Security Recommendations

For PC systems

Geek squad will assist residents in removing other virus software that is being used in place of Windows Defender.We assume that a resident is running MS Win 7, Win 8, or (preferably) Win 10. For residents running other systems, we recommend upgrade/replacement. Geek Squad recommends using Windows Defender which is built in to Windows 10. For other than Windows 10, we need to install Windows Security Essentials (which was incorporated into the OS in Windows 10). It is available for free. The Geek S Geek Squad recommends the additional installation of the free version of Malwarebytes and that resident run it periodically (1-2 weeks) for additional security. If a resident encounters a potential security problem, he/she should capture as much information as possible about the problem and contact the Geek Squad for assistance.

For Apple systems

OSX (the operating system on Apple laptops and desktops) and iOS (the operating system on iPhones and iPads) are not as vulnerable to viruses as the operating systems on PCs. (That may well be due, at least in part, to the fact that there are so many more Windows systems than Apple systems that they’re not as attractive to hackers! But there ARE examples of successful malware attacks on Apple computers, so the threat is not exactly non-existent.)

There ARE several antivirus software suites available for Mac computers, e.g., Bitdefender and ClamX, although they can slow the computer down to an annoying degree, and some local users have reported no detection of viruses over a period of more than a year.

We are unaware of any virus attacks on OSX or iOS systems here in Sunnyside.

Bottom line: we do not recommend installation of antivirus software on Apple computers, with the caveat that it IS possible that a virus or trojan will be developed in the future, and that users should (a) exercise due diligence to avoid being tricked into installing any form of malware and (b) maintain automatic full systems backups to isolated hard drives, a feature that’s built into OSX systems.

Security, Scams, and Fraud

Use an Antivirus Program/App Norton, Trend Micro, MacAfee, AVG are popular for Windows PCs. We recommend Windows Defender as it is free and as effective as any. Don't use multiple AV programs. They can make your computer unstable. As a general rule, Apple computers do not need antivirus software, but two free ones - Clamx and Bitdefender - are useful if you feel the need for one.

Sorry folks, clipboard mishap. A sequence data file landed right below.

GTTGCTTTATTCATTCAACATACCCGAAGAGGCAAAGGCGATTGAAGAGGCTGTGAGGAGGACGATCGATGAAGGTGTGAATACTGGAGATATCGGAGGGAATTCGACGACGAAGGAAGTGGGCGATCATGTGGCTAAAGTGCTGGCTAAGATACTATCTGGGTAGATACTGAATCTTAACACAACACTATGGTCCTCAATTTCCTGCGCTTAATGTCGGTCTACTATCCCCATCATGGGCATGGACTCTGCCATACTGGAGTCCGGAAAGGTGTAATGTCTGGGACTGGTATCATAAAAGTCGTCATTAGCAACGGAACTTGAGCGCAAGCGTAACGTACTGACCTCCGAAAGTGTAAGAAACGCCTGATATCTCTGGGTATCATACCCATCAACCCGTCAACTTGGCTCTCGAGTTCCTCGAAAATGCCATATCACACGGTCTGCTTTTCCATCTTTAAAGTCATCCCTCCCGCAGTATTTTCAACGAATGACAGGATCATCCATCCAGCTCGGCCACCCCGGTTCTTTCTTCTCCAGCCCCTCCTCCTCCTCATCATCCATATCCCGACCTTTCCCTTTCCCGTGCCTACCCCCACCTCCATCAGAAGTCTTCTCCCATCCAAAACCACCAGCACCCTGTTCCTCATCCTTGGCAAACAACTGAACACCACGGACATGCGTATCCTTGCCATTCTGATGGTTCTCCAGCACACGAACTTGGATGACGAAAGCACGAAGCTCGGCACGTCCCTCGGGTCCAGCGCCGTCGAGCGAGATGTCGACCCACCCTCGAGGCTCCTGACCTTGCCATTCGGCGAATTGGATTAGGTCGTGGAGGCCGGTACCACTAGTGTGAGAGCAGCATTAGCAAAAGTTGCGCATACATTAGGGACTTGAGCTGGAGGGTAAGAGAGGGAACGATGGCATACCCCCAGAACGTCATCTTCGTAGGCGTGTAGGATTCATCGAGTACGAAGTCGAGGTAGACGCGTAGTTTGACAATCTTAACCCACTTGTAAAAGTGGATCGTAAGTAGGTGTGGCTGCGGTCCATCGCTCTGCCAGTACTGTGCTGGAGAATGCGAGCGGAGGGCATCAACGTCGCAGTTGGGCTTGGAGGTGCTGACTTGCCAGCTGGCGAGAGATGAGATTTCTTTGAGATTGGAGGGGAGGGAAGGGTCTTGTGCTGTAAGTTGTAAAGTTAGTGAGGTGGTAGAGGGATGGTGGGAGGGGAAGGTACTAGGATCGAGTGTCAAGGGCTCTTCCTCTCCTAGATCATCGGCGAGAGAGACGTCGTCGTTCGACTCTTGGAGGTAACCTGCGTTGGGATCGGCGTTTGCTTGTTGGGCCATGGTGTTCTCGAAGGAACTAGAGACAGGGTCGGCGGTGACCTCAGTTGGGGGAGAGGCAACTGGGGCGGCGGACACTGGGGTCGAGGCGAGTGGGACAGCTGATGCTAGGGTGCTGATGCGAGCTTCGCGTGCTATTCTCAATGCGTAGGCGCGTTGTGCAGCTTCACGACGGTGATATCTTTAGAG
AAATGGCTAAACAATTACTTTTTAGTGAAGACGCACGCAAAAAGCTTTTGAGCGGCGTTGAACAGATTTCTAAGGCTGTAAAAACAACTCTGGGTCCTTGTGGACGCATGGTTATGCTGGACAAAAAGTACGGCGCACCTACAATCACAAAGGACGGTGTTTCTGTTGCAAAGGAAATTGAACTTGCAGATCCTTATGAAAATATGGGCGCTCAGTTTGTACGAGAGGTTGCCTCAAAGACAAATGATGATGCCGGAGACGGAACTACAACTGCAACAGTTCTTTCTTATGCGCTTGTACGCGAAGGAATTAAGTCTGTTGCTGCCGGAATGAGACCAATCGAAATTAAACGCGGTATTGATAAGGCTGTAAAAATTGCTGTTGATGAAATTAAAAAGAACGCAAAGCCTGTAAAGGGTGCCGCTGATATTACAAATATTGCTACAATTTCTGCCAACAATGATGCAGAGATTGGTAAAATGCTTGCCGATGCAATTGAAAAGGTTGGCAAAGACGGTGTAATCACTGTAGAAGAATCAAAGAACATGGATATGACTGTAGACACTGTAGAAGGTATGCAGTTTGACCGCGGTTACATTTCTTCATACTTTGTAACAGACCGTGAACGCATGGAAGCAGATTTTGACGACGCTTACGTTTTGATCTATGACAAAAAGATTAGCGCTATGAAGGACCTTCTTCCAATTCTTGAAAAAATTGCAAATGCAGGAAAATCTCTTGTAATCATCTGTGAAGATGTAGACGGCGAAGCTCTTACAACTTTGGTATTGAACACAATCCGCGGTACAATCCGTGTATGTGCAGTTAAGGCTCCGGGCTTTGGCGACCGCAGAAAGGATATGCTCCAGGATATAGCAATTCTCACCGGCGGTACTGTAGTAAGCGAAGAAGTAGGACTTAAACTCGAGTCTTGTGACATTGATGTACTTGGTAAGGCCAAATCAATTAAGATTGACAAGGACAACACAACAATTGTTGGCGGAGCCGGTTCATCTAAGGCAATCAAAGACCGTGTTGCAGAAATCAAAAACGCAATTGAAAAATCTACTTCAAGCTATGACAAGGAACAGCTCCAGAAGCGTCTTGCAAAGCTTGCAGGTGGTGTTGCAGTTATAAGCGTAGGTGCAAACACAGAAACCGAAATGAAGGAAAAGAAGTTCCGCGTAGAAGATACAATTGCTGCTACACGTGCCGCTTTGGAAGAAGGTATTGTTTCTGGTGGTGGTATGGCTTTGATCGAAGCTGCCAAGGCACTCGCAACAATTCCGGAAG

Password Managers

Use a Password Manager (rather than writing your passwords on snippets of paper). Popular ones for Windows OS:

  • LastPass 4.0 Free version
  • LogMeOnce Password Management Suite Ultimate 5.2
  • Sticky Password Premium
  • Keeper Password Manager & Digital Vault 10
  • Password Boss Premium v2.0
  • RoboForm Everywhere 7
  • AgileBits 1Password 6
  • True Key by Intel Security (2017)
  • Zoho Vault
Secure your computer when leaving it

When you leave your computer be sure to have it require a sign-on to use it

Make your passwords solid

A well constructed password has a minimum of 8 characters consisting of at least one upper case character, at least one lower case character, at least one special character {like !@#$%^&*()_+), and at least one numeric character.

Don't share passwords. Don't trust anyone.

Don't use open WiFi in public places to access personal accounts

Open WiFi is prone to hackers eavesdropping on your operation. You don't want to use any activity that requires you to enter an ID and password. Nor do you want to enter anything else that could identify you.

Back up your data periodically

Back your data to a secure storage - like Carbonite, or an external hard drive that is only connected to do the backup. Disconnecting the drive assures that malware can't reach it and infect it.

Don't respond to solicitations purporting to fix a problem that they have identified

No one can or wants to detect that your computer has a problem - except a scammer.. Microsoft has enough to do without looking to solve your problems. Scammers will frequently call, claiming they have found trouble in your computer. They will want remote access to your computer to diagnose it. In reality, once they have access, they will appear to be helping you, but instead will either plant malware or try to steal your personal information and then lock up your computer to demand payment in excess of $200 for their “services”.

Don't open links from sources that are not known to you

Often you may receive an email from someone whose address you don't recognize. Typically the email may suggest your computer has a problem and will ask you to click on a link to get help. DON'T! No one can detect trouble in your computer. Sometimes the text of the email will claim familiarity with you that sounds strange. Delete such memos. If they really are legitimate, The sender will contact you again.

Be careful of what you download

Download only from reputable sites. Download directly from the software creator rather than from secondary providers. For example: Teamviewer, a remote access app is available from several providers. But, it is preferred to download it directly from Other sources could conceivably piggyback malware or unwanted apps on the desired app.